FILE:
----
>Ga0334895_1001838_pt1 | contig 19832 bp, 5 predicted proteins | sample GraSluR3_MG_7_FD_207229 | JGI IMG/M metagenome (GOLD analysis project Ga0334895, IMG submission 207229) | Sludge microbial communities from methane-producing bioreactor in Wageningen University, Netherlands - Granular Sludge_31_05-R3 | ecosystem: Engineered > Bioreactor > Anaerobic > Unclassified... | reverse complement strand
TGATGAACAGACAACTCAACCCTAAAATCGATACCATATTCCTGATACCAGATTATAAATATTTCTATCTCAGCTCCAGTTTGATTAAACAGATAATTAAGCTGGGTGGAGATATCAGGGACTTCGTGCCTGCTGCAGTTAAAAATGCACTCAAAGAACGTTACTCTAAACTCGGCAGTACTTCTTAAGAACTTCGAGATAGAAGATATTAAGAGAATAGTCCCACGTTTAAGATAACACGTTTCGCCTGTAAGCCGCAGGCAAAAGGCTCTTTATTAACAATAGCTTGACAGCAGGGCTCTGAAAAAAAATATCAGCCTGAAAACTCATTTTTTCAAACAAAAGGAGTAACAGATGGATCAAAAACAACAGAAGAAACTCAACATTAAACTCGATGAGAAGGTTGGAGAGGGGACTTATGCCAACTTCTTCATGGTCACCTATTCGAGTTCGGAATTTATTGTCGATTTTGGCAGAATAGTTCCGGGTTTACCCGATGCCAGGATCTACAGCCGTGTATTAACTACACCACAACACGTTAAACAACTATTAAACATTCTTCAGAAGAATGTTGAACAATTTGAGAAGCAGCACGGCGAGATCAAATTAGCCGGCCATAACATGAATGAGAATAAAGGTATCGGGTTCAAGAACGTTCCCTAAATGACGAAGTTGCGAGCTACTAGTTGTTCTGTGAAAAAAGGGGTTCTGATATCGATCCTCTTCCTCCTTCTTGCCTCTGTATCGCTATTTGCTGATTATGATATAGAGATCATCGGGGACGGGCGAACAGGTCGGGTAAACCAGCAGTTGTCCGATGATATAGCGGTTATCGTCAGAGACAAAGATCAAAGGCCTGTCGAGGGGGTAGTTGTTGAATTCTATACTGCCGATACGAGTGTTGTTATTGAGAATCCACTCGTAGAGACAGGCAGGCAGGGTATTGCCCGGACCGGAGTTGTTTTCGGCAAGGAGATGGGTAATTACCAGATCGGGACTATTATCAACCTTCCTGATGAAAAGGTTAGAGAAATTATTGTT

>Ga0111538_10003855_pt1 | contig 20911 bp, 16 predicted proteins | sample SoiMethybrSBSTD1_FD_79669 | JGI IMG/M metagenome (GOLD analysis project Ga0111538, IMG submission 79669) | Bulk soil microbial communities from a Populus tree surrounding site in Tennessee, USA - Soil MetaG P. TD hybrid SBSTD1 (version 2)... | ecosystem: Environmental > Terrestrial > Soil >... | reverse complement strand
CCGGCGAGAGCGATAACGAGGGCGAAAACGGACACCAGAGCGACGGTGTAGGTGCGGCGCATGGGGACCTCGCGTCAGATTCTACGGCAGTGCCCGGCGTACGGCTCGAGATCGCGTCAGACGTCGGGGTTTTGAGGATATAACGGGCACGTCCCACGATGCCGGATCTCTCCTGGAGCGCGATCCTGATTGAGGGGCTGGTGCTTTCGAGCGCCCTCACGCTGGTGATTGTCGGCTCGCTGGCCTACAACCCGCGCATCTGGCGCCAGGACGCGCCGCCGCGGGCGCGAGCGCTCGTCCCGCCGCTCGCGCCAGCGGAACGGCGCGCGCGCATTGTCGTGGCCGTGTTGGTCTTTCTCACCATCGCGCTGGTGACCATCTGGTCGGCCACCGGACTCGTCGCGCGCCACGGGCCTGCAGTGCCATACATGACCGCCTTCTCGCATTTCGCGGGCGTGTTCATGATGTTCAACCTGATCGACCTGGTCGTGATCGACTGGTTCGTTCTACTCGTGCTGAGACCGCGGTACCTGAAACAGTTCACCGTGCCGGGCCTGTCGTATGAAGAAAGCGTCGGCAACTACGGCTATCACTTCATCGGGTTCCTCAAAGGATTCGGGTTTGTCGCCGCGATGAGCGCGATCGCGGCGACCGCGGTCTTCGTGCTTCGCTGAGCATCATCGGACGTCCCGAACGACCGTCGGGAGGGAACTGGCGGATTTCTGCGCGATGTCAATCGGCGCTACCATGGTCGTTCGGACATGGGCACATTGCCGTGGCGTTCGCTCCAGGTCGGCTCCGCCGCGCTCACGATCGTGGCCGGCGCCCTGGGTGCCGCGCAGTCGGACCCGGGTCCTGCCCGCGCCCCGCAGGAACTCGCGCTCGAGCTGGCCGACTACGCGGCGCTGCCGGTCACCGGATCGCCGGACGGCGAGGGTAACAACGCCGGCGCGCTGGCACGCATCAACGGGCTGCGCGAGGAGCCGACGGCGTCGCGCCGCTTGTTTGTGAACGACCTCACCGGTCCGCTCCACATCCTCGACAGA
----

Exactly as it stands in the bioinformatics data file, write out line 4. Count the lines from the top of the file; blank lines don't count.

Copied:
CCGGCGAGAGCGATAACGAGGGCGAAAACGGACACCAGAGCGACGGTGTAGGTGCGGCGCATGGGGACCTCGCGTCAGATTCTACGGCAGTGCCCGGCGTACGGCTCGAGATCGCGTCAGACGTCGGGGTTTTGAGGATATAACGGGCACGTCCCACGATGCCGGATCTCTCCTGGAGCGCGATCCTGATTGAGGGGCTGGTGCTTTCGAGCGCCCTCACGCTGGTGATTGTCGGCTCGCTGGCCTACAACCCGCGCATCTGGCGCCAGGACGCGCCGCCGCGGGCGCGAGCGCTCGTCCCGCCGCTCGCGCCAGCGGAACGGCGCGCGCGCATTGTCGTGGCCGTGTTGGTCTTTCTCACCATCGCGCTGGTGACCATCTGGTCGGCCACCGGACTCGTCGCGCGCCACGGGCCTGCAGTGCCATACATGACCGCCTTCTCGCATTTCGCGGGCGTGTTCATGATGTTCAACCTGATCGACCTGGTCGTGATCGACTGGTTCGTTCTACTCGTGCTGAGACCGCGGTACCTGAAACAGTTCACCGTGCCGGGCCTGTCGTATGAAGAAAGCGTCGGCAACTACGGCTATCACTTCATCGGGTTCCTCAAAGGATTCGGGTTTGTCGCCGCGATGAGCGCGATCGCGGCGACCGCGGTCTTCGTGCTTCGCTGAGCATCATCGGACGTCCCGAACGACCGTCGGGAGGGAACTGGCGGATTTCTGCGCGATGTCAATCGGCGCTACCATGGTCGTTCGGACATGGGCACATTGCCGTGGCGTTCGCTCCAGGTCGGCTCCGCCGCGCTCACGATCGTGGCCGGCGCCCTGGGTGCCGCGCAGTCGGACCCGGGTCCTGCCCGCGCCCCGCAGGAACTCGCGCTCGAGCTGGCCGACTACGCGGCGCTGCCGGTCACCGGATCGCCGGACGGCGAGGGTAACAACGCCGGCGCGCTGGCACGCATCAACGGGCTGCGCGAGGAGCCGACGGCGTCGCGCCGCTTGTTTGTGAACGACCTCACCGGTCCGCTCCACATCCTCGACAGA